Along with the joys of summer, comes rising temperatures and humidity. It’s the perfect playground for mosquitoes, who are all too happy to crash-land into your outing or picnic. Now is a good time to review the dangers of the diseases these insects carry, provide some updates, and know how to protect yourself and your family, especially with a long mosquito season, from summer right into fall.
Besides that annoying itch that comes with mosquito bites, mosquitoes carry two serious viruses you’ll want to avoid:
The West Nile virus may cause sickness, especially in people over 50, and in those with compromised immune systems. Fever, head and body aches, diarrhea, joint pain, rash, and vomiting are common. Fatigue and weakness can last for months. But about eight out of 10 people infected with West Nile may feel no symptoms at all. Others can develop serious central nervous system illnesses.
The Zika virus can bring on conjunctivitis (red, itchy eyes), fever, joint pain, and rashes. In addition to infection from a mosquito’s bite, Zika can also be transmitted through sex and cause serious birth defects, so use condoms, or refrain from sex if you have the virus. While incidences of Zika outbreaks did start declining in 2017, you still need to protect yourself and your family.
Don’t be shy about applying insect repellent, covering up, and staying away from ponds, swamps, and wooded areas, during the day, and at night, especially at dusk:
- Use bug spray or lotion containing DEET or 20 percent picaridin on exposed, unbroken skin (DEET lasts longer). Don’t use these near food. Wash off at the end of the day.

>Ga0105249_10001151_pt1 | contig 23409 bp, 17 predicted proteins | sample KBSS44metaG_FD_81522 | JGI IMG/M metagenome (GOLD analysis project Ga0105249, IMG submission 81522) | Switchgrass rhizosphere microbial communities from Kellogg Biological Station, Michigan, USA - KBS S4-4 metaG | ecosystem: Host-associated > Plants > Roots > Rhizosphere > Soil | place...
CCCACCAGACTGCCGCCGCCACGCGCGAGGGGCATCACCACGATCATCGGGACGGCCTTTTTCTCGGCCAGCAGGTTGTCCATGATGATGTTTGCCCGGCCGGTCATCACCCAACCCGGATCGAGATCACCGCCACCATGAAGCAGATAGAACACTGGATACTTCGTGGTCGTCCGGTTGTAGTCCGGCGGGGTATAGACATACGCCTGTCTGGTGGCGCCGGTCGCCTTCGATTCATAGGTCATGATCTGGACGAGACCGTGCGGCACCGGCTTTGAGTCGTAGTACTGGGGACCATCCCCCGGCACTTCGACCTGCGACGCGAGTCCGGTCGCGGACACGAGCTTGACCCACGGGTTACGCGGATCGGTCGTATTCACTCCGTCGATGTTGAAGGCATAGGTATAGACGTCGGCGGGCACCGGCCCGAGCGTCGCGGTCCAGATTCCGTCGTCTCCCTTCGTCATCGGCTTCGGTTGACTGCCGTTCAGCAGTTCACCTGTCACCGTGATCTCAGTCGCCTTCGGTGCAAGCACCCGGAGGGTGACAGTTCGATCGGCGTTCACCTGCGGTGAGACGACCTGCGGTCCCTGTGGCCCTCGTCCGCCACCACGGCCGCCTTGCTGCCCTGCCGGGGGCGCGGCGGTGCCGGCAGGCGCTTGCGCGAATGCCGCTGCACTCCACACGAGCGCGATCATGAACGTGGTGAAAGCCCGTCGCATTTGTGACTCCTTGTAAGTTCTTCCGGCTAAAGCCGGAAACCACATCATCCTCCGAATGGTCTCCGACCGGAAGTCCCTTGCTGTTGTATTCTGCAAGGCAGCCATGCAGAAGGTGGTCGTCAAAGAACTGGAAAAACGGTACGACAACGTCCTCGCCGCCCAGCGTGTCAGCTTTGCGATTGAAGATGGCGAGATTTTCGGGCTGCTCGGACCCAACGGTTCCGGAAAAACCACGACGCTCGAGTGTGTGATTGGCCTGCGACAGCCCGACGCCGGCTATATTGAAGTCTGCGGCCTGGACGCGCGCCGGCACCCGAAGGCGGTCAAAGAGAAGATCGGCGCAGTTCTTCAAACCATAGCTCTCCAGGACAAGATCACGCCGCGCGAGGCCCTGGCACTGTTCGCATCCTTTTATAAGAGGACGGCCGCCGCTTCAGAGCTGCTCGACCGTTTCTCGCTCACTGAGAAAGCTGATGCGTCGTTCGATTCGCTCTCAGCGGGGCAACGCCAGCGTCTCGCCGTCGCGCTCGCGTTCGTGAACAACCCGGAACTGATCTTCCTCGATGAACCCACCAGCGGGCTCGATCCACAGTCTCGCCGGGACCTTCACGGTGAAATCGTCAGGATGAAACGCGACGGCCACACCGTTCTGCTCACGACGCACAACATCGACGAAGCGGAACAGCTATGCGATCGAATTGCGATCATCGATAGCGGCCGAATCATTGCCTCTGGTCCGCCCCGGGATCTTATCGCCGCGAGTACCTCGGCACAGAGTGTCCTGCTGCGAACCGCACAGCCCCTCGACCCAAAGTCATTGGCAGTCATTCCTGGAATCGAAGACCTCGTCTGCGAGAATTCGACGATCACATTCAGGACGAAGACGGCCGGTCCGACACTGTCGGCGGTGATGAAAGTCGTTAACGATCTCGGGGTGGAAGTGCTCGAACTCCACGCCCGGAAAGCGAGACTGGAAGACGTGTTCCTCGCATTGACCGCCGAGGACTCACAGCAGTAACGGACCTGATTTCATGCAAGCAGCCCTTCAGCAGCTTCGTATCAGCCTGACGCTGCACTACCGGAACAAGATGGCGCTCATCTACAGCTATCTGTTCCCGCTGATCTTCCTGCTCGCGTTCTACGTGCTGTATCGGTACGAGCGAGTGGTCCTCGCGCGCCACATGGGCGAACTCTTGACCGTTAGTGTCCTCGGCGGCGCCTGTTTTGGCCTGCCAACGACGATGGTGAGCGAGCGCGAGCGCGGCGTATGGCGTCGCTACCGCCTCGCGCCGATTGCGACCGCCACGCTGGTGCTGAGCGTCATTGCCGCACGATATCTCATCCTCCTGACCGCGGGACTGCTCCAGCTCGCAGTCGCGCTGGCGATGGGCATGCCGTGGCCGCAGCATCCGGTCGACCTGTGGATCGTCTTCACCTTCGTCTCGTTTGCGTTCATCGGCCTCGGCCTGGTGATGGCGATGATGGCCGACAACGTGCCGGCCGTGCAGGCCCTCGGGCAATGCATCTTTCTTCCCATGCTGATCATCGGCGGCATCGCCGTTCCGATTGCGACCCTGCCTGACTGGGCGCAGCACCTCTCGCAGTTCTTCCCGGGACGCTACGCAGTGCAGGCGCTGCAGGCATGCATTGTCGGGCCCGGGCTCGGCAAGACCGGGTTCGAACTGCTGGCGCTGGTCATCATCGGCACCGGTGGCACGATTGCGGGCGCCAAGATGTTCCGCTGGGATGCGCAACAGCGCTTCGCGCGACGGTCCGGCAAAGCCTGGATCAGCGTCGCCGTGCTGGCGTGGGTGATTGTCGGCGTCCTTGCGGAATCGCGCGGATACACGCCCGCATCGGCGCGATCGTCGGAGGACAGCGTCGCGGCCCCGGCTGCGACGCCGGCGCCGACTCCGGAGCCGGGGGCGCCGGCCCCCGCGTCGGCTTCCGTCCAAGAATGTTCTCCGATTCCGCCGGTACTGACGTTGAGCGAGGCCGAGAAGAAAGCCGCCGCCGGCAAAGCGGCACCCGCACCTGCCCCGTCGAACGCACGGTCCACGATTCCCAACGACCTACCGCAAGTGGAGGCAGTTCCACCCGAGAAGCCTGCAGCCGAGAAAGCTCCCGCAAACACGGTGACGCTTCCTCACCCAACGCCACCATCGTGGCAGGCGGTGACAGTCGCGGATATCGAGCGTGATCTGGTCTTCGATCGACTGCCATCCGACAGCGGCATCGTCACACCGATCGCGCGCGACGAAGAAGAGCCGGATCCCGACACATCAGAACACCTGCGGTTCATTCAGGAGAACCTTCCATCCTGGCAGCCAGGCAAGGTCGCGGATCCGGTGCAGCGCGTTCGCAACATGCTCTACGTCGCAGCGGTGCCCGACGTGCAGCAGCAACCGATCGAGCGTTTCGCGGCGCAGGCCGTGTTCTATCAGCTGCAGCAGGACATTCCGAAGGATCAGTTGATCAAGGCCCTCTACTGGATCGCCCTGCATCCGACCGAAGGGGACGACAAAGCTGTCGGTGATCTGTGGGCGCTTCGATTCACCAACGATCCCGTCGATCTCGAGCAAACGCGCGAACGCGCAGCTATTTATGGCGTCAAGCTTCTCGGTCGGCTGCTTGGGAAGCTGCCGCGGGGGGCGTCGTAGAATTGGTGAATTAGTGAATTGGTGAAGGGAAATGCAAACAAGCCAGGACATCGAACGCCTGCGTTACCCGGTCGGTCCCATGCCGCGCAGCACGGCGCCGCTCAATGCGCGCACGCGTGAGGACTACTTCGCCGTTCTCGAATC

- Ask your doctor what repellents they recommend for kids. Don’t let kids apply it themselves! Repellents also shouldn’t be used on children under two months old.
- Cover exposed skin. Wear hats, long-sleeved shirts, long pants, and socks. (You can still stay cool by choosing light-colored fabrics, like cotton, that “breathe.”)
- Don’t wear perfume or cologne. Scents attract bugs.
- Some natural plants help repel mosquitoes around the patio or deck. Basil, lavender, rosemary, peppermint, and sage can also do double-duty in cooking!
- Avoid the grass. Eat at a table, or bring portable, fold-up chairs or stools.
- Keep food and drinks covered.
- Remove any standing water outside, where mosquitoes could lay eggs.
- Clean outdoor items like birdbaths, buckets, planters, and storage containers once a week. (Toss them if you need to do so.)
- Keep windows and doors closed. Repair window screens. Use air conditioning, if possible.
- Don’t scratch the bite site! Instead, apply soothing hydrocortisone cream or calamine lotion.
The Centers for Disease Control’s (CDC) Travelers’ Health section posts up-to-date travel information on the Zika and West Nile viruses for both the U.S., and abroad. Remember: Both West Nile and Zika are serious illnesses, with no vaccines available. If you’ve been bitten by a mosquito and have any symptoms, see your doctor ASAP.
By Lisa Miceli Feliciano
Sources include: www.cdc.gov